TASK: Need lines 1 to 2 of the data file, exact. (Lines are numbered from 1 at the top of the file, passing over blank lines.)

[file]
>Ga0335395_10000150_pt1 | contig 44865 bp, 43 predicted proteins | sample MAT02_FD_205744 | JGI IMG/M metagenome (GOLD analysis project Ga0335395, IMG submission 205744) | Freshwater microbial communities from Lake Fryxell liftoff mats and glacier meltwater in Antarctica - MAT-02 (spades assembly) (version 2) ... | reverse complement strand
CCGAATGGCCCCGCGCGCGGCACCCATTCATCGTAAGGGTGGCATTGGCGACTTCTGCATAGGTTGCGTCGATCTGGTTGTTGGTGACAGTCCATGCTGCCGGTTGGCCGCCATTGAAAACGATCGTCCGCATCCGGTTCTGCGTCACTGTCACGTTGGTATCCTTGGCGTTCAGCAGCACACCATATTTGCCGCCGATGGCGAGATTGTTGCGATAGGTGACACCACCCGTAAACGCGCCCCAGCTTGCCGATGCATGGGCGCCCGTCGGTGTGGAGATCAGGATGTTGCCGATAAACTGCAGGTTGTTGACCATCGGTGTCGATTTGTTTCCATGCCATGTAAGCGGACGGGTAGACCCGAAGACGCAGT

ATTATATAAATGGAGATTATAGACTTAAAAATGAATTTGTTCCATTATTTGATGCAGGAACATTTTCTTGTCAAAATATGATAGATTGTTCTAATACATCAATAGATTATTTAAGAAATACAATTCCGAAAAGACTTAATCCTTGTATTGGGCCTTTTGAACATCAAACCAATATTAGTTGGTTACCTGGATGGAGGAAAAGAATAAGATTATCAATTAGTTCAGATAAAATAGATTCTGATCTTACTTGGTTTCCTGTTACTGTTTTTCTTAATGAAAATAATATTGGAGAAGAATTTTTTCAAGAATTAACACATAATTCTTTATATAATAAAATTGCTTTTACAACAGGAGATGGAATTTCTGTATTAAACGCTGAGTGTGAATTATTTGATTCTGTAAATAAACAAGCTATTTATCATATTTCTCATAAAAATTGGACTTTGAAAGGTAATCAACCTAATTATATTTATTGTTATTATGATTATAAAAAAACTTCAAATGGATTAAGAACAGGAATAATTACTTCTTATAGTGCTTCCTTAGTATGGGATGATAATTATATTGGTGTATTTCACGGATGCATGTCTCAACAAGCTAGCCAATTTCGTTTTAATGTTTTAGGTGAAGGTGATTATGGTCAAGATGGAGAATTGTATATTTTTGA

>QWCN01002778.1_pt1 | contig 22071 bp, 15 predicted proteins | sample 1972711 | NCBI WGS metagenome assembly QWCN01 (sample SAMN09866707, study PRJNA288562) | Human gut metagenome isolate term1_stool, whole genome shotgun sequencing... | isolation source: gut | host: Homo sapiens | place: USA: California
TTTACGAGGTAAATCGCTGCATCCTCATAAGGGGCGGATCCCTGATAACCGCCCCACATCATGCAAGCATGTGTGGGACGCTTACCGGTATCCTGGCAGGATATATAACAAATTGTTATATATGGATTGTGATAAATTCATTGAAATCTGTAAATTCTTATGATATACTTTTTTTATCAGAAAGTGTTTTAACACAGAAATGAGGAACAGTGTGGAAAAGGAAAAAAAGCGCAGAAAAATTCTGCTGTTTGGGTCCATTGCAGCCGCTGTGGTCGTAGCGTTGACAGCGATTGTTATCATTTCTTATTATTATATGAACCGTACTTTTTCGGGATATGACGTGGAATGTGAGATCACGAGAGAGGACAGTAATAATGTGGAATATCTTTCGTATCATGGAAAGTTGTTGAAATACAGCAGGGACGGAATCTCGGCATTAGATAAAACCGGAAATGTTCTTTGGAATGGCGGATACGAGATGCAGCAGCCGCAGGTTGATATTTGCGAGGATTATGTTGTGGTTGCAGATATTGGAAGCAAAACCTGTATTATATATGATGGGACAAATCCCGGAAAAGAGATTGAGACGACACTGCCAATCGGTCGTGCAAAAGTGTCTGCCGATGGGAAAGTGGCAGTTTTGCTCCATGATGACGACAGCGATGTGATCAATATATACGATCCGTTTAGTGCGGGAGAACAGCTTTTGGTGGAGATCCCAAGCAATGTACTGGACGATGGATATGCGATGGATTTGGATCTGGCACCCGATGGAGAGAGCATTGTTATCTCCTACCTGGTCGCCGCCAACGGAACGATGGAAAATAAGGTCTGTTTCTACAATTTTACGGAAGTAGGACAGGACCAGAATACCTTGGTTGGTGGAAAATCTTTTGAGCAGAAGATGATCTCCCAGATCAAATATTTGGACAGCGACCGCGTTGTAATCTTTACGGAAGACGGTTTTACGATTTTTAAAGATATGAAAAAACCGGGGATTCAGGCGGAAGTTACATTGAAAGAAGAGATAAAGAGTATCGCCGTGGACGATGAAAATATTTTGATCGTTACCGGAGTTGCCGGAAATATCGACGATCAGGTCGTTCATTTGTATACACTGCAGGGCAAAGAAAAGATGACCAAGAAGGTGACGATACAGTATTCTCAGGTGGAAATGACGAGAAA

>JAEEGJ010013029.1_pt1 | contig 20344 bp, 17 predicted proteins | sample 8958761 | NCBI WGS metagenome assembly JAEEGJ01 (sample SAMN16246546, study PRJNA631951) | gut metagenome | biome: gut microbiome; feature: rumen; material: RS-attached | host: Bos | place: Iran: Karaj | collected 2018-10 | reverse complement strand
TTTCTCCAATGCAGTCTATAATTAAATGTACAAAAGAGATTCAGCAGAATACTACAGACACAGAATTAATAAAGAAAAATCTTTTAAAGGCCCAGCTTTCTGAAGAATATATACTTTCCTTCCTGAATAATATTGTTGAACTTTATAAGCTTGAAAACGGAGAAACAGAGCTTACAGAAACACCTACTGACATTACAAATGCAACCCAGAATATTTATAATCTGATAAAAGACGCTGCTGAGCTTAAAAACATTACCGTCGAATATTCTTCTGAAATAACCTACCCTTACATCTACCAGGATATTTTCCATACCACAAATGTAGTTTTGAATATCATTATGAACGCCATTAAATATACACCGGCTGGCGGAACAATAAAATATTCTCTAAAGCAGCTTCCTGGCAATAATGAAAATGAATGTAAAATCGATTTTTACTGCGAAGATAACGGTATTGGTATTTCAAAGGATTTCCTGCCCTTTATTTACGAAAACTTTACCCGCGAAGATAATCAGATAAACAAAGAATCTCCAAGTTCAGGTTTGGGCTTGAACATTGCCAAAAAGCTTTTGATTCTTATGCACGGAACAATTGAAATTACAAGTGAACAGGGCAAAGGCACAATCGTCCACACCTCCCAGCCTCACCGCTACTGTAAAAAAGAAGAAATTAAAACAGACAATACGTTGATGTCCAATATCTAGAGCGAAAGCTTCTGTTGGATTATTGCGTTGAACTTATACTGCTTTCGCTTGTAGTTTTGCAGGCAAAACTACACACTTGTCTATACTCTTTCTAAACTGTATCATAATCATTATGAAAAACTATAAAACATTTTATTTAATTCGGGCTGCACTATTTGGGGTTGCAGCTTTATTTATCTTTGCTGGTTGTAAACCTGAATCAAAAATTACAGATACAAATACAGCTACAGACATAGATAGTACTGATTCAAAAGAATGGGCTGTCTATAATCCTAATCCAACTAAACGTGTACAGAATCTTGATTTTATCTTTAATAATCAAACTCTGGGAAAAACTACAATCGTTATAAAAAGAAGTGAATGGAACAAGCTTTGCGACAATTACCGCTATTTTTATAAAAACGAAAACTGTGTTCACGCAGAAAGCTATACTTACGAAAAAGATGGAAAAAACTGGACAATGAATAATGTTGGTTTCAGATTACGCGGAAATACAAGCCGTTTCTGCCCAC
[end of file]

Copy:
>Ga0335395_10000150_pt1 | contig 44865 bp, 43 predicted proteins | sample MAT02_FD_205744 | JGI IMG/M metagenome (GOLD analysis project Ga0335395, IMG submission 205744) | Freshwater microbial communities from Lake Fryxell liftoff mats and glacier meltwater in Antarctica - MAT-02 (spades assembly) (version 2) ... | reverse complement strand
CCGAATGGCCCCGCGCGCGGCACCCATTCATCGTAAGGGTGGCATTGGCGACTTCTGCATAGGTTGCGTCGATCTGGTTGTTGGTGACAGTCCATGCTGCCGGTTGGCCGCCATTGAAAACGATCGTCCGCATCCGGTTCTGCGTCACTGTCACGTTGGTATCCTTGGCGTTCAGCAGCACACCATATTTGCCGCCGATGGCGAGATTGTTGCGATAGGTGACACCACCCGTAAACGCGCCCCAGCTTGCCGATGCATGGGCGCCCGTCGGTGTGGAGATCAGGATGTTGCCGATAAACTGCAGGTTGTTGACCATCGGTGTCGATTTGTTTCCATGCCATGTAAGCGGACGGGTAGACCCGAAGACGCAGT